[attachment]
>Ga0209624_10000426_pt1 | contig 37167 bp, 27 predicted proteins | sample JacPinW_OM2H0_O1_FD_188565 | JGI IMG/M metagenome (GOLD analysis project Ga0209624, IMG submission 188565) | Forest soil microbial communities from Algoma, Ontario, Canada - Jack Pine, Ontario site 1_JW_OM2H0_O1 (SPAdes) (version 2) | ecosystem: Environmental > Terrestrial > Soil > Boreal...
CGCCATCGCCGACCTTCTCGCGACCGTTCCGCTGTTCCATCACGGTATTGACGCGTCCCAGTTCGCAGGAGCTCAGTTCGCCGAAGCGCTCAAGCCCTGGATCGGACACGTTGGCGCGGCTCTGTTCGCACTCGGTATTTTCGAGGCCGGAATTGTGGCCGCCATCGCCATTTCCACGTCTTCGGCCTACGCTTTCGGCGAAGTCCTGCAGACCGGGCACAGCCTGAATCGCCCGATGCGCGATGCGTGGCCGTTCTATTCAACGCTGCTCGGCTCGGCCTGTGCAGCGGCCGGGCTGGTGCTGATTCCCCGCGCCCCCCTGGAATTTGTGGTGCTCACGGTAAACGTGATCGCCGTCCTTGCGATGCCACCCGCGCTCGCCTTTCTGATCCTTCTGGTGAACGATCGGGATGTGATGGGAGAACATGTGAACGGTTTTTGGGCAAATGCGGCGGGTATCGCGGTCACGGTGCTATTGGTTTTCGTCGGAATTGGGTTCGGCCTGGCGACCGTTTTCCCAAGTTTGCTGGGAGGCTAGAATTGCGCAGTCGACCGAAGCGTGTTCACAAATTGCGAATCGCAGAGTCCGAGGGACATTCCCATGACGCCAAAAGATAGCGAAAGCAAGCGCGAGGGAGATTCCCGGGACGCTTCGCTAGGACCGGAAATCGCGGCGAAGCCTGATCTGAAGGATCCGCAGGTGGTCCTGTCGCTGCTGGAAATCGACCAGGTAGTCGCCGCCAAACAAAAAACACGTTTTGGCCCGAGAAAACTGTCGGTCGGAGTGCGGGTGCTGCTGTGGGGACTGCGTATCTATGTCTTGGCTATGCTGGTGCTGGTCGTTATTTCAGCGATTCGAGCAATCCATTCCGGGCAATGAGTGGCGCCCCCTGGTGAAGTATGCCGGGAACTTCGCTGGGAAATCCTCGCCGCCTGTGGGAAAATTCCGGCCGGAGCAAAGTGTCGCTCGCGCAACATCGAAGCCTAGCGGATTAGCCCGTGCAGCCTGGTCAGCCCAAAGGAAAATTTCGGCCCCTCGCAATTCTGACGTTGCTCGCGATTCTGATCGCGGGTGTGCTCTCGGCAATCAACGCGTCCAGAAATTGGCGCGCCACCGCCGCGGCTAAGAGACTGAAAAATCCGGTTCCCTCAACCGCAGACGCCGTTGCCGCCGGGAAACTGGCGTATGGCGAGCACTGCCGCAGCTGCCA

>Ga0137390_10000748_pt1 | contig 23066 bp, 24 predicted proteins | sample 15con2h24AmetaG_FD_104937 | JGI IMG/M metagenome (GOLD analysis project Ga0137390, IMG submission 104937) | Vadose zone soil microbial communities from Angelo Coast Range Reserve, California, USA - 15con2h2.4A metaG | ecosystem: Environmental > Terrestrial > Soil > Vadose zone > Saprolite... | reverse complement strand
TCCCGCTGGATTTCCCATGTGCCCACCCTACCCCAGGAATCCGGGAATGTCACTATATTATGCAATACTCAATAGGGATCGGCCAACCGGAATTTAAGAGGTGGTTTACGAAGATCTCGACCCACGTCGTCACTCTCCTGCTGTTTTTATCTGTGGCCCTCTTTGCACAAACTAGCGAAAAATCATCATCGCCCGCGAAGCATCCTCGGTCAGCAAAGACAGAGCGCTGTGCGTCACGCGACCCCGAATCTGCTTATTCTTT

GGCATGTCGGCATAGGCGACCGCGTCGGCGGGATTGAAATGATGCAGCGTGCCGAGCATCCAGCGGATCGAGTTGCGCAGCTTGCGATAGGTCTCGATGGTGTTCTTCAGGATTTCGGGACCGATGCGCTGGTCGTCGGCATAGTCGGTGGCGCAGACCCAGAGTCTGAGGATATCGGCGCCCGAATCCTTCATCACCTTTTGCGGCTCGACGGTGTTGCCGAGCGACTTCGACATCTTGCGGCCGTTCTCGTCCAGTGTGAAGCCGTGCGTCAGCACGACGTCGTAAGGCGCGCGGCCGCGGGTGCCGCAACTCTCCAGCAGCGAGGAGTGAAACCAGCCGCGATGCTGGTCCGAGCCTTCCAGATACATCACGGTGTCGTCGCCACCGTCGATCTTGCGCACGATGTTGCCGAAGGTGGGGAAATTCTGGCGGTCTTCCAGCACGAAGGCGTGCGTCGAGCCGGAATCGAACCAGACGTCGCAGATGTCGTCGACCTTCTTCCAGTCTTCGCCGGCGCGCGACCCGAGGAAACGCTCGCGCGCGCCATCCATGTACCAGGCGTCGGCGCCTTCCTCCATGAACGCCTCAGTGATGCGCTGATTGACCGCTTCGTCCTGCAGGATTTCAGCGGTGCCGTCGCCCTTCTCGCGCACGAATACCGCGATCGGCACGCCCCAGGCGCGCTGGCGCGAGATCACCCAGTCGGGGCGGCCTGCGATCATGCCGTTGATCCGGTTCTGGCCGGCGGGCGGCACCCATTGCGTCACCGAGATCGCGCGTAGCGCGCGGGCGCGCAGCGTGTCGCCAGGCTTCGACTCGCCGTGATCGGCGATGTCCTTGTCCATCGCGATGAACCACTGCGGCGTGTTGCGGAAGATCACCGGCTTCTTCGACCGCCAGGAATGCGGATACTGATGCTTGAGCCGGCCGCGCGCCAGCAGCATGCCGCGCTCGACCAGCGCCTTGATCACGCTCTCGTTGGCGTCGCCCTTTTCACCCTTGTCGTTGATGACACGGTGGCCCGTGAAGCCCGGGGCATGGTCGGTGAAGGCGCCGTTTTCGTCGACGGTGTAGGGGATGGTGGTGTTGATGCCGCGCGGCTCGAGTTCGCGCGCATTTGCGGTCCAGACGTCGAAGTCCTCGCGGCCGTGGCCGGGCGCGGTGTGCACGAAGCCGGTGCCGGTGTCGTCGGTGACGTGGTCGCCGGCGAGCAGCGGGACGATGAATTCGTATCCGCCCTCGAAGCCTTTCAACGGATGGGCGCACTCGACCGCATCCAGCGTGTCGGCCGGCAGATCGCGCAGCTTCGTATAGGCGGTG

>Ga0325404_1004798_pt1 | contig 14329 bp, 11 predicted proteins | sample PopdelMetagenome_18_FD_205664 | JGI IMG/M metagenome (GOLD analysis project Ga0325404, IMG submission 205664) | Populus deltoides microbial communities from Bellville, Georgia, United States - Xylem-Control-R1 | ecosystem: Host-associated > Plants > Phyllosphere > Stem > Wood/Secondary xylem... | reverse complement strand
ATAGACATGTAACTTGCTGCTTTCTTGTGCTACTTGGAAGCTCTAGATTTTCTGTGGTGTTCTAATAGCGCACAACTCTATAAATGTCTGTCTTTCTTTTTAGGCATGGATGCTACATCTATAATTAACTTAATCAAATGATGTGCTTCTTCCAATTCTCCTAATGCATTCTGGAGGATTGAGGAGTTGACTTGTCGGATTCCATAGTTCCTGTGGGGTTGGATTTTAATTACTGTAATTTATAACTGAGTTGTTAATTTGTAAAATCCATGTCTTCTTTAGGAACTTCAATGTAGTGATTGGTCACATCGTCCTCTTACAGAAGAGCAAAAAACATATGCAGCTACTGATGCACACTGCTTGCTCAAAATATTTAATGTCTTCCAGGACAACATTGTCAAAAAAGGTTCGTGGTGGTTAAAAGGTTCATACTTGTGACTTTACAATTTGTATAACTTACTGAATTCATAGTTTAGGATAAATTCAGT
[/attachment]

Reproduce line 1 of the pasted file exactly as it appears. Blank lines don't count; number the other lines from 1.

>Ga0209624_10000426_pt1 | contig 37167 bp, 27 predicted proteins | sample JacPinW_OM2H0_O1_FD_188565 | JGI IMG/M metagenome (GOLD analysis project Ga0209624, IMG submission 188565) | Forest soil microbial communities from Algoma, Ontario, Canada - Jack Pine, Ontario site 1_JW_OM2H0_O1 (SPAdes) (version 2) | ecosystem: Environmental > Terrestrial > Soil > Boreal...